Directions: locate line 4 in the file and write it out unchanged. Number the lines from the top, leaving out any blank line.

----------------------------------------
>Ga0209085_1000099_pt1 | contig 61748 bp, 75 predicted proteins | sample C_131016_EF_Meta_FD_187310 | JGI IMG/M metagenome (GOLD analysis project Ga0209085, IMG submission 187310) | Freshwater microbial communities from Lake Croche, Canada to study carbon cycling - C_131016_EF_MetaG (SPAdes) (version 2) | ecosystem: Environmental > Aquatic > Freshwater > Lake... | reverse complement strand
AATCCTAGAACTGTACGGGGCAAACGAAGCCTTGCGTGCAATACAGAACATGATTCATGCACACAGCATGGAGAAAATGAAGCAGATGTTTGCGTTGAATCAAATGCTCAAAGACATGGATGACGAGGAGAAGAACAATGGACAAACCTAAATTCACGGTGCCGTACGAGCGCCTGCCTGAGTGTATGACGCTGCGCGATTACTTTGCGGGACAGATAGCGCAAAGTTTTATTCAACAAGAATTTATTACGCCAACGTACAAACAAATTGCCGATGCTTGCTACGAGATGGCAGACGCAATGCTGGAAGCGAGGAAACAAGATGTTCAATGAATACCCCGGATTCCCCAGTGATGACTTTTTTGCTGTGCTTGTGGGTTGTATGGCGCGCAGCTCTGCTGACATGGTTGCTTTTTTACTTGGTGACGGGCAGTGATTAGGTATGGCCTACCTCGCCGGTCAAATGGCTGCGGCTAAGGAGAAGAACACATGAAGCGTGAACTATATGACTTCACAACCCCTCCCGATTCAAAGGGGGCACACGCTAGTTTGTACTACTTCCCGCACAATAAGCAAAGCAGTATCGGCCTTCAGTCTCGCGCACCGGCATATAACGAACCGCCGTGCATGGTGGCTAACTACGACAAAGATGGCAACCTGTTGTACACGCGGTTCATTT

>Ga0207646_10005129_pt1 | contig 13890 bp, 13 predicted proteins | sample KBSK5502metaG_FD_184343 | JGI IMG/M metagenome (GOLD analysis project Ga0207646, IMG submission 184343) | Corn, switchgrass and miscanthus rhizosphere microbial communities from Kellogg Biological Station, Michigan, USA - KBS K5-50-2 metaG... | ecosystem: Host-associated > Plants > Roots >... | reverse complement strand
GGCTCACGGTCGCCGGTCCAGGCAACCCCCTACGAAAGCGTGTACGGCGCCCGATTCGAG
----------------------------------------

GGCTCACGGTCGCCGGTCCAGGCAACCCCCTACGAAAGCGTGTACGGCGCCCGATTCGAG